Oct 20, 2015
How many times have you looked at your bank statement and said to yourself, "But I didn't go out or do anything this month!!"?
I’d venture to say that many of us come to Japan well guarded against a famously expensive reputation. But then we get here and our eyes light up at how much cheap stuff there is! Possibly to our own detriment. Here's where some of that bank balance might be going.
I have nightmares about how much coin I might have fed into vending machines. The damn things are everywhere. Not that I’m interested in anyone’s used undies or some tacky plastic toys, it's the coffees that kill me. And the lifesaving sports drinks in summer.
Small can (usually coffee): 100-120 yen
Small bottle (tea/coffee soft drink): 130-140 yen
Large bottle (sports drink/tea/soft drink): 150-200 yen
Nobody rents DVDs anymore, granddad!!! Well, they do in Japan. And rental shops are ubiquitous! There's many a train station over here funnelling passengers out of the ticket gates and straight into the warm embrace of a bit of Hollywood make believe! At the price of some loose change that you think would go unnoticed. Until you work out how much you've spent over the course of year!
New releases: ~400 yen for one night/two days
Oldies: 100 - 200 yen for a week
No sympathy expected over this one (nor would it be warranted). Still, any smoker who’s groaned under the straightjacket of draconian policy in more enlightened(?) nations will know well what we’re talking about here. ~ 460 yen for 20?! That’s nothing! Wrong! It’s 460 yen literally up in smoke!
Food is everywhere in Japan. This place is a hunger strikers worst nightmare. A lot of it's really cheap, too. Dangerously so. Why bother making your own sorry looking lunch when you can just pop out of the office for a bowl of rice/noodles/meat for 300-400 yen?
Well, add it up. 1,500 yen a working week. 6,000 yen a month. 72,000 yen a year. That's half your ticket home to see mum and dad for Christmas!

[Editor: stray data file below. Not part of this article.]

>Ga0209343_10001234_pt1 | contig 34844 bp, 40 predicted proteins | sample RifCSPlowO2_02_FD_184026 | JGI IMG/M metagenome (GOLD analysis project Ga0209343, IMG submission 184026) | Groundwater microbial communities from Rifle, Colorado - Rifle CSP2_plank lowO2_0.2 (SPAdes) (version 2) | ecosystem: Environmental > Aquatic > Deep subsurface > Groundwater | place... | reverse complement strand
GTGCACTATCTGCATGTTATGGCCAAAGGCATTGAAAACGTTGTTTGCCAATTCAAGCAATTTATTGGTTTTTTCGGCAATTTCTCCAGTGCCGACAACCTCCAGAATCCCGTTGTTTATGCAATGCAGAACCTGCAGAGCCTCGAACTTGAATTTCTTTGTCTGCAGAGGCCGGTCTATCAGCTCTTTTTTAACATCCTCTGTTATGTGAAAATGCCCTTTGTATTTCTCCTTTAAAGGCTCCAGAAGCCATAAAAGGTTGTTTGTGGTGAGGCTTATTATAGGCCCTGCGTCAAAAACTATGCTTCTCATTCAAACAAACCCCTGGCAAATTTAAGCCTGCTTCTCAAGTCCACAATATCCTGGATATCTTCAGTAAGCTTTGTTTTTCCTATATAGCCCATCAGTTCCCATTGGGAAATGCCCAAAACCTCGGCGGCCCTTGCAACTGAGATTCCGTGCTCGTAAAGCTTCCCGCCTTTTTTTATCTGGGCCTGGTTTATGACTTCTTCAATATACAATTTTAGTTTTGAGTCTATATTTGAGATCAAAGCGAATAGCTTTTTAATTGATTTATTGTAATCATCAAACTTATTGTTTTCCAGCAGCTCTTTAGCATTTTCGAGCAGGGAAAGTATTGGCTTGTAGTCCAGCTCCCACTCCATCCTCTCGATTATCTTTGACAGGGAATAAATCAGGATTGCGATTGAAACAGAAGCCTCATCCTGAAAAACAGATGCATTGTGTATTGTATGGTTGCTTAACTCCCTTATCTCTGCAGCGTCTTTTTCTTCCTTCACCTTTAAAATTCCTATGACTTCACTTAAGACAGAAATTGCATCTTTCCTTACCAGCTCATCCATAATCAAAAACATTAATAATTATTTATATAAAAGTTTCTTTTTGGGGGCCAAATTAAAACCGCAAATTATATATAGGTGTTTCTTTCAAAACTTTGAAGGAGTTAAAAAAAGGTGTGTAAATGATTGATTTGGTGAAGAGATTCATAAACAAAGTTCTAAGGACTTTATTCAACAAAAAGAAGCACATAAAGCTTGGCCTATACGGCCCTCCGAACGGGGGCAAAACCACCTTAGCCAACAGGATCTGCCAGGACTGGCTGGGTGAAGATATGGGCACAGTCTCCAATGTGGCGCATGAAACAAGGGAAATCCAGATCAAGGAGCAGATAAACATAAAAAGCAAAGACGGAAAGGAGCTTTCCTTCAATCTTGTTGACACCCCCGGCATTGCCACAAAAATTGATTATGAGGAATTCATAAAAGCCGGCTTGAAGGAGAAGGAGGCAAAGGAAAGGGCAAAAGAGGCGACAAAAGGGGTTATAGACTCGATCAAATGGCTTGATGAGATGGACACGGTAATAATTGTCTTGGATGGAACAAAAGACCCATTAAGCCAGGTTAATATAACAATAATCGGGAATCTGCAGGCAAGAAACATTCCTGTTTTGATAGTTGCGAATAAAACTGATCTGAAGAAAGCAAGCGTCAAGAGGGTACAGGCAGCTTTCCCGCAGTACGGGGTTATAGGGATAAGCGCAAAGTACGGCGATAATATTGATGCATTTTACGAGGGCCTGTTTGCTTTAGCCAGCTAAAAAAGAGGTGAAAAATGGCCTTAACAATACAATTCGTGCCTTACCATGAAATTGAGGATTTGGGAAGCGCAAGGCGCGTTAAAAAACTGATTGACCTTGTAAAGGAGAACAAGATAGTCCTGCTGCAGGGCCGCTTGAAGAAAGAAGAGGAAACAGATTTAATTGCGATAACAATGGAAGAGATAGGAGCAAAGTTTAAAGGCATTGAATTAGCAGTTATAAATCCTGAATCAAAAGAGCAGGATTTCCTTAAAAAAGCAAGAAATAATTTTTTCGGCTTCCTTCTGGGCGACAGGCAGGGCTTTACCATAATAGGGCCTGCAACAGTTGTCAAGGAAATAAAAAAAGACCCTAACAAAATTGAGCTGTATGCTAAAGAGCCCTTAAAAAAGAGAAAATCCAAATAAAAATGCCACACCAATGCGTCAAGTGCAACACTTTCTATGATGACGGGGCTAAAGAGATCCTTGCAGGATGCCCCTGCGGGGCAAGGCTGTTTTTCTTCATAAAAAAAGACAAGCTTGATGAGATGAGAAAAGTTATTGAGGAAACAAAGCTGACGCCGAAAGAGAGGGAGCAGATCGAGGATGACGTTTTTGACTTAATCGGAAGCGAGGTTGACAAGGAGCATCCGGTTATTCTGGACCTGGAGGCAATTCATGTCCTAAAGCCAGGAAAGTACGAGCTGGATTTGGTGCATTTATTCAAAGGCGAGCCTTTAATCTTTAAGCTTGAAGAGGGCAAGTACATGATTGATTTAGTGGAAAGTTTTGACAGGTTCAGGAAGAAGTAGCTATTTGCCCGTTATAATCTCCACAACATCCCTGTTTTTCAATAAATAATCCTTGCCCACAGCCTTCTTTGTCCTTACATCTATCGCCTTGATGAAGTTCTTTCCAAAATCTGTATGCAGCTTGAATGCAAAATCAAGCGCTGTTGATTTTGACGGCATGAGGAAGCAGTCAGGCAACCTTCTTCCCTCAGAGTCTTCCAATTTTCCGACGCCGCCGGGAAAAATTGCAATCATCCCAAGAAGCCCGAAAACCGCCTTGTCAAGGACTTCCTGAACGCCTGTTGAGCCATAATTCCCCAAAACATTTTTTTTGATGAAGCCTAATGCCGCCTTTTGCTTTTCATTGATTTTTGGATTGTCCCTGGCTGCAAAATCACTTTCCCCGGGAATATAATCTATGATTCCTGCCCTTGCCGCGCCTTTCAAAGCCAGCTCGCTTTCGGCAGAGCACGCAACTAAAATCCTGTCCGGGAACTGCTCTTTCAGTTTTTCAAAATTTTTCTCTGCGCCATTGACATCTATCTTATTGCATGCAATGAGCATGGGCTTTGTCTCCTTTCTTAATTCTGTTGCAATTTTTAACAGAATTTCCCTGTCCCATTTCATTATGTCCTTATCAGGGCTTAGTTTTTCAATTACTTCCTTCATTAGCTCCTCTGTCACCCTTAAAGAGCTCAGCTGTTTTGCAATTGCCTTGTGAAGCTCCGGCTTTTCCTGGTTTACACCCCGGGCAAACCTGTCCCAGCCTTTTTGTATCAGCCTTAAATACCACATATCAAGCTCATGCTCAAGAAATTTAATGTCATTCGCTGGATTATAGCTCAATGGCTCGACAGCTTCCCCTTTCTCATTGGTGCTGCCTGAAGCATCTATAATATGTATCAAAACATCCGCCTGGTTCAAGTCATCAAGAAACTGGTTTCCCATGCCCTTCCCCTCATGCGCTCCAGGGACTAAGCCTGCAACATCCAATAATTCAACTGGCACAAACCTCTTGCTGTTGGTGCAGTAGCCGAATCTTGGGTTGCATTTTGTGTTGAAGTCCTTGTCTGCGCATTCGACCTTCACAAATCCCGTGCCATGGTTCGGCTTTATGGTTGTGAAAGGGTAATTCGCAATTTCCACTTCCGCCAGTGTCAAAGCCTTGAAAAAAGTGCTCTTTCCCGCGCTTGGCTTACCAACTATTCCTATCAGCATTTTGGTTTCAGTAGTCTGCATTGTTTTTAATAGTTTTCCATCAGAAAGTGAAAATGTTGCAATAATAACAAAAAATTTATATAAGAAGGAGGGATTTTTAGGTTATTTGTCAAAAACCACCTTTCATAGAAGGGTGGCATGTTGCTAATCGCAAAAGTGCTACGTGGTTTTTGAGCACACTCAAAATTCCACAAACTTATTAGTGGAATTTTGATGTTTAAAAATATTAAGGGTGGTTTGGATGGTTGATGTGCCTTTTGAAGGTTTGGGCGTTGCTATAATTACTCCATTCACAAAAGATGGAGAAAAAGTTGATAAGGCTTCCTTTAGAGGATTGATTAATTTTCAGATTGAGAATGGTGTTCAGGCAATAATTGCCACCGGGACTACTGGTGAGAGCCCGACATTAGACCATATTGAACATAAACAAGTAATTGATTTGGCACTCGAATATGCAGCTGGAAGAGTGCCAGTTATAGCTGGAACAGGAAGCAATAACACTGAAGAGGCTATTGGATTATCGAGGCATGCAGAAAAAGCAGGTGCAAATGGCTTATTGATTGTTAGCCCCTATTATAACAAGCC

It's one of life's stupidest scandals that the banks charge you money to get at your own money. Still, we've long been resigned to them doing whatever they want. And particularly in Japan, where we (the ‘overseas residents/visitors’ we) are often just relieved to have found an ATM that will actually accept our cards. Stay sharp, though. Even using the ATM of your own bank will incur a charge outside of hours. Usually in the evenings/late at night. When it’s dark. When we need to get home. When we’re at our most vulnerable. Thanks, banks!!!
Yen as Monopoly Money
Certainly for this writer, a key reason for a lack of control over my loose change. I just can't appreciate it's value. I think others must be the same; we have an infinitely deeper understanding of our native currencies. I know what it means to drop a pound coin on a bottle of liquid sugar, or a half empty packet of some nonsense snack. And it stings! Here though, the 100 yen coin has no value. It's just something I hand over to get to the thing I want. Still, if we want to save money in Japan, better to deepen our appreciation of the yen!
If you've got any tips on how to save money in Japan, or inversely, how to not lose money in Japan. Let us in on them. Join the conversation below.
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